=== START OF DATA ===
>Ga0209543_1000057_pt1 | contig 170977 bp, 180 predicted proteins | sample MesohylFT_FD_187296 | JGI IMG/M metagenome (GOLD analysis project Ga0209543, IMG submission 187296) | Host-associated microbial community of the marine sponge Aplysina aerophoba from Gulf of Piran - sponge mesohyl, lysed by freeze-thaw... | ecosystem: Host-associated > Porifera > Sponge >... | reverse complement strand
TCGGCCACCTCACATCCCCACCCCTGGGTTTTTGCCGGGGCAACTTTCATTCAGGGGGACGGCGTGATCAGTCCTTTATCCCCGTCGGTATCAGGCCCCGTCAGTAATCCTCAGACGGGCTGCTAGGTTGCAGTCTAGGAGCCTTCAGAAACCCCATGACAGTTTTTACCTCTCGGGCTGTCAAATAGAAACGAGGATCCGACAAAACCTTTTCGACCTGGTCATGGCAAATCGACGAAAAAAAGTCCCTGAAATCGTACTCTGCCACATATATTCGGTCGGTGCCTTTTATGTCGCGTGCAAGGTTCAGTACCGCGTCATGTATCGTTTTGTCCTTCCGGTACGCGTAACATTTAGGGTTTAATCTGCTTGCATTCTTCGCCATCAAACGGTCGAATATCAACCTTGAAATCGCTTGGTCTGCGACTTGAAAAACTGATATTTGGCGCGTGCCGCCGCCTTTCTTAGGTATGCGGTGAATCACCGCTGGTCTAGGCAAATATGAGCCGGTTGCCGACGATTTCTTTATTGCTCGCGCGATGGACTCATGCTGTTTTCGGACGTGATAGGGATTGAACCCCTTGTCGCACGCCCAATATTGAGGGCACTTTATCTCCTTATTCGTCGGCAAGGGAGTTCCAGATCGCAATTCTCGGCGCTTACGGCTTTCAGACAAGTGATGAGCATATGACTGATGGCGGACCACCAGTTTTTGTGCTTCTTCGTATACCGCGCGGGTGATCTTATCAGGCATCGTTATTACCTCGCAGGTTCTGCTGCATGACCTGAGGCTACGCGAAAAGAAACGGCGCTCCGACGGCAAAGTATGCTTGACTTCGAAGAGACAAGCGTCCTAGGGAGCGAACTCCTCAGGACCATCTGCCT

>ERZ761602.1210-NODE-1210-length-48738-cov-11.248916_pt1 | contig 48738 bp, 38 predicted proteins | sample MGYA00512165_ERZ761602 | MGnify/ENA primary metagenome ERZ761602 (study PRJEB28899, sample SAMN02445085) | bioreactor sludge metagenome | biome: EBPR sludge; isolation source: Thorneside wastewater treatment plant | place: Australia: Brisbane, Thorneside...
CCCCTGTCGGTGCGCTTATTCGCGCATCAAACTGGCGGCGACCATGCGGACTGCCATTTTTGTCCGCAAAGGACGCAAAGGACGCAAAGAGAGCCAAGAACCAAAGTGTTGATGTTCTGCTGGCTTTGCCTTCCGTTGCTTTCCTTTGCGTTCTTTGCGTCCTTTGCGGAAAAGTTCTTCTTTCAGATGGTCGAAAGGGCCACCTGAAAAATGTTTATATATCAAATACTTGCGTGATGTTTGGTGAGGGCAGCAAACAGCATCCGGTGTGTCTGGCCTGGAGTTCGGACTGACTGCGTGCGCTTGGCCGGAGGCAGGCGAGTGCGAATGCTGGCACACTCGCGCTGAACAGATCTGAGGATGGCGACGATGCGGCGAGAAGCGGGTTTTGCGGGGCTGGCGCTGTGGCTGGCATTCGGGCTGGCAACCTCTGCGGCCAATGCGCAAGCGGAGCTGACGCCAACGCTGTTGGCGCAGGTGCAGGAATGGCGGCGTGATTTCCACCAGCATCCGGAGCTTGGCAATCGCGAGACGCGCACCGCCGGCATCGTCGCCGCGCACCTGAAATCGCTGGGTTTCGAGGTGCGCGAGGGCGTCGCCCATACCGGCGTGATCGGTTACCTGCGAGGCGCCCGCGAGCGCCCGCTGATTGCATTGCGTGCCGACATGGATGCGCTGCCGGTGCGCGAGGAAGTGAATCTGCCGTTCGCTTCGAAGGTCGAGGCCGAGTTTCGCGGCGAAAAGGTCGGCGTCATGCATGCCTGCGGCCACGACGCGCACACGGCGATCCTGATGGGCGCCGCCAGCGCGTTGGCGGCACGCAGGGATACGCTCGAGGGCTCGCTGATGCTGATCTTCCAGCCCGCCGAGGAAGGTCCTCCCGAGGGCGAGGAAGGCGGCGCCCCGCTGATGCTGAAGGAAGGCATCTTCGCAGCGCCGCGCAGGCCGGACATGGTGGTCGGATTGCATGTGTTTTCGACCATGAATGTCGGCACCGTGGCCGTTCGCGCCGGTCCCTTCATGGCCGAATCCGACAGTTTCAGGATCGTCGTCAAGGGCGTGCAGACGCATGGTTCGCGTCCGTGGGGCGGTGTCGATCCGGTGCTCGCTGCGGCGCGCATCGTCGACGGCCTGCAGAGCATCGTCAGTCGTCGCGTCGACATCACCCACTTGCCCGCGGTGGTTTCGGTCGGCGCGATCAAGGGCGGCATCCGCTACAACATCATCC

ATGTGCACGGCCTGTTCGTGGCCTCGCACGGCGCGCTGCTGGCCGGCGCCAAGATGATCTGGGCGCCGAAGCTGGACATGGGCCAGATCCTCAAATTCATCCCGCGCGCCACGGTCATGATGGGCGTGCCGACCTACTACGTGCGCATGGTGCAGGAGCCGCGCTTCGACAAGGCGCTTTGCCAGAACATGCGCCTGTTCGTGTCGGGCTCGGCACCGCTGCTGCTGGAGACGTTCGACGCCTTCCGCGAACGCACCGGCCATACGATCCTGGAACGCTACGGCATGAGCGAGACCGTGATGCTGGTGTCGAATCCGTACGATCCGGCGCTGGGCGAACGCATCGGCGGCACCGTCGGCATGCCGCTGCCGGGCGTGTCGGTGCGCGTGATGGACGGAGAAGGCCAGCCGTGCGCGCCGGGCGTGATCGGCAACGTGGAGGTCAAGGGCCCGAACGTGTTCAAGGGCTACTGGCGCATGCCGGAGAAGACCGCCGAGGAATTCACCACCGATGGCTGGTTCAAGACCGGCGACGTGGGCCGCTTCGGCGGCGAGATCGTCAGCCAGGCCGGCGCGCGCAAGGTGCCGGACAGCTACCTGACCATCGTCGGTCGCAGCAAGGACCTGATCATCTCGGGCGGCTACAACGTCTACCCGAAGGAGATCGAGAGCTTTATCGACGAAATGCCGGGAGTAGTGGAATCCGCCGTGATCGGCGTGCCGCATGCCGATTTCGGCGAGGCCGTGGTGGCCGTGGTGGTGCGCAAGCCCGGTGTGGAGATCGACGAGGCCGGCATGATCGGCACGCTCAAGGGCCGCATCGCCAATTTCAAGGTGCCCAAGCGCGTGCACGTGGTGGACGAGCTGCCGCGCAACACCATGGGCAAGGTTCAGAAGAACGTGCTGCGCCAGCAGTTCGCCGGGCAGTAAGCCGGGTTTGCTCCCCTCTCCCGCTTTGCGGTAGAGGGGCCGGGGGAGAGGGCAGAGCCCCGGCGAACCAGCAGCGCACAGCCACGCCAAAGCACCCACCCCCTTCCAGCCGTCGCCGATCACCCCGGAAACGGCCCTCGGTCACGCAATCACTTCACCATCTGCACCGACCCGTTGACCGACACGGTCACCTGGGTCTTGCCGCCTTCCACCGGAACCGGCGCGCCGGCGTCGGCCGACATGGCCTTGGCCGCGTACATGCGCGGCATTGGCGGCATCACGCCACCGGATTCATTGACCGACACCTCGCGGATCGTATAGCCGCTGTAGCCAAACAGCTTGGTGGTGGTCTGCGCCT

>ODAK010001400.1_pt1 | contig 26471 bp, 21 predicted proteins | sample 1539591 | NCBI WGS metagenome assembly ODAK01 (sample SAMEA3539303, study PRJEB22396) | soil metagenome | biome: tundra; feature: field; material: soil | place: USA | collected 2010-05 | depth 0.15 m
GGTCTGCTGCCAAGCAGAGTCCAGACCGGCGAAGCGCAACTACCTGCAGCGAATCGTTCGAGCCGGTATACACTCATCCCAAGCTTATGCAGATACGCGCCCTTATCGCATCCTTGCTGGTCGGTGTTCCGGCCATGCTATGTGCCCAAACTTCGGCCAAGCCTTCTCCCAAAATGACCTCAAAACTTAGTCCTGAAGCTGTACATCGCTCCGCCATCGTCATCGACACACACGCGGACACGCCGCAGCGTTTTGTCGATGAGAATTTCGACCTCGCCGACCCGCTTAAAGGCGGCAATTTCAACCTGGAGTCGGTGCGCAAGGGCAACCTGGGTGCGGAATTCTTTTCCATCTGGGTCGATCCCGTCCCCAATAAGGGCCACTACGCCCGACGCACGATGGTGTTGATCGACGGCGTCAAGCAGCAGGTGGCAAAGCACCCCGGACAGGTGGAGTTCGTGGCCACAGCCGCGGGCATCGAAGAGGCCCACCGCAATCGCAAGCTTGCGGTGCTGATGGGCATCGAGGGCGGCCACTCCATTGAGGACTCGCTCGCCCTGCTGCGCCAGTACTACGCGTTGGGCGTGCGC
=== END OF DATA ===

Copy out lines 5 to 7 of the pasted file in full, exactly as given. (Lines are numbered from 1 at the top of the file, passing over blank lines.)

ATGTGCACGGCCTGTTCGTGGCCTCGCACGGCGCGCTGCTGGCCGGCGCCAAGATGATCTGGGCGCCGAAGCTGGACATGGGCCAGATCCTCAAATTCATCCCGCGCGCCACGGTCATGATGGGCGTGCCGACCTACTACGTGCGCATGGTGCAGGAGCCGCGCTTCGACAAGGCGCTTTGCCAGAACATGCGCCTGTTCGTGTCGGGCTCGGCACCGCTGCTGCTGGAGACGTTCGACGCCTTCCGCGAACGCACCGGCCATACGATCCTGGAACGCTACGGCATGAGCGAGACCGTGATGCTGGTGTCGAATCCGTACGATCCGGCGCTGGGCGAACGCATCGGCGGCACCGTCGGCATGCCGCTGCCGGGCGTGTCGGTGCGCGTGATGGACGGAGAAGGCCAGCCGTGCGCGCCGGGCGTGATCGGCAACGTGGAGGTCAAGGGCCCGAACGTGTTCAAGGGCTACTGGCGCATGCCGGAGAAGACCGCCGAGGAATTCACCACCGATGGCTGGTTCAAGACCGGCGACGTGGGCCGCTTCGGCGGCGAGATCGTCAGCCAGGCCGGCGCGCGCAAGGTGCCGGACAGCTACCTGACCATCGTCGGTCGCAGCAAGGACCTGATCATCTCGGGCGGCTACAACGTCTACCCGAAGGAGATCGAGAGCTTTATCGACGAAATGCCGGGAGTAGTGGAATCCGCCGTGATCGGCGTGCCGCATGCCGATTTCGGCGAGGCCGTGGTGGCCGTGGTGGTGCGCAAGCCCGGTGTGGAGATCGACGAGGCCGGCATGATCGGCACGCTCAAGGGCCGCATCGCCAATTTCAAGGTGCCCAAGCGCGTGCACGTGGTGGACGAGCTGCCGCGCAACACCATGGGCAAGGTTCAGAAGAACGTGCTGCGCCAGCAGTTCGCCGGGCAGTAAGCCGGGTTTGCTCCCCTCTCCCGCTTTGCGGTAGAGGGGCCGGGGGAGAGGGCAGAGCCCCGGCGAACCAGCAGCGCACAGCCACGCCAAAGCACCCACCCCCTTCCAGCCGTCGCCGATCACCCCGGAAACGGCCCTCGGTCACGCAATCACTTCACCATCTGCACCGACCCGTTGACCGACACGGTCACCTGGGTCTTGCCGCCTTCCACCGGAACCGGCGCGCCGGCGTCGGCCGACATGGCCTTGGCCGCGTACATGCGCGGCATTGGCGGCATCACGCCACCGGATTCATTGACCGACACCTCGCGGATCGTATAGCCGCTGTAGCCAAACAGCTTGGTGGTGGTCTGCGCCT

>ODAK010001400.1_pt1 | contig 26471 bp, 21 predicted proteins | sample 1539591 | NCBI WGS metagenome assembly ODAK01 (sample SAMEA3539303, study PRJEB22396) | soil metagenome | biome: tundra; feature: field; material: soil | place: USA | collected 2010-05 | depth 0.15 m
GGTCTGCTGCCAAGCAGAGTCCAGACCGGCGAAGCGCAACTACCTGCAGCGAATCGTTCGAGCCGGTATACACTCATCCCAAGCTTATGCAGATACGCGCCCTTATCGCATCCTTGCTGGTCGGTGTTCCGGCCATGCTATGTGCCCAAACTTCGGCCAAGCCTTCTCCCAAAATGACCTCAAAACTTAGTCCTGAAGCTGTACATCGCTCCGCCATCGTCATCGACACACACGCGGACACGCCGCAGCGTTTTGTCGATGAGAATTTCGACCTCGCCGACCCGCTTAAAGGCGGCAATTTCAACCTGGAGTCGGTGCGCAAGGGCAACCTGGGTGCGGAATTCTTTTCCATCTGGGTCGATCCCGTCCCCAATAAGGGCCACTACGCCCGACGCACGATGGTGTTGATCGACGGCGTCAAGCAGCAGGTGGCAAAGCACCCCGGACAGGTGGAGTTCGTGGCCACAGCCGCGGGCATCGAAGAGGCCCACCGCAATCGCAAGCTTGCGGTGCTGATGGGCATCGAGGGCGGCCACTCCATTGAGGACTCGCTCGCCCTGCTGCGCCAGTACTACGCGTTGGGCGTGCGC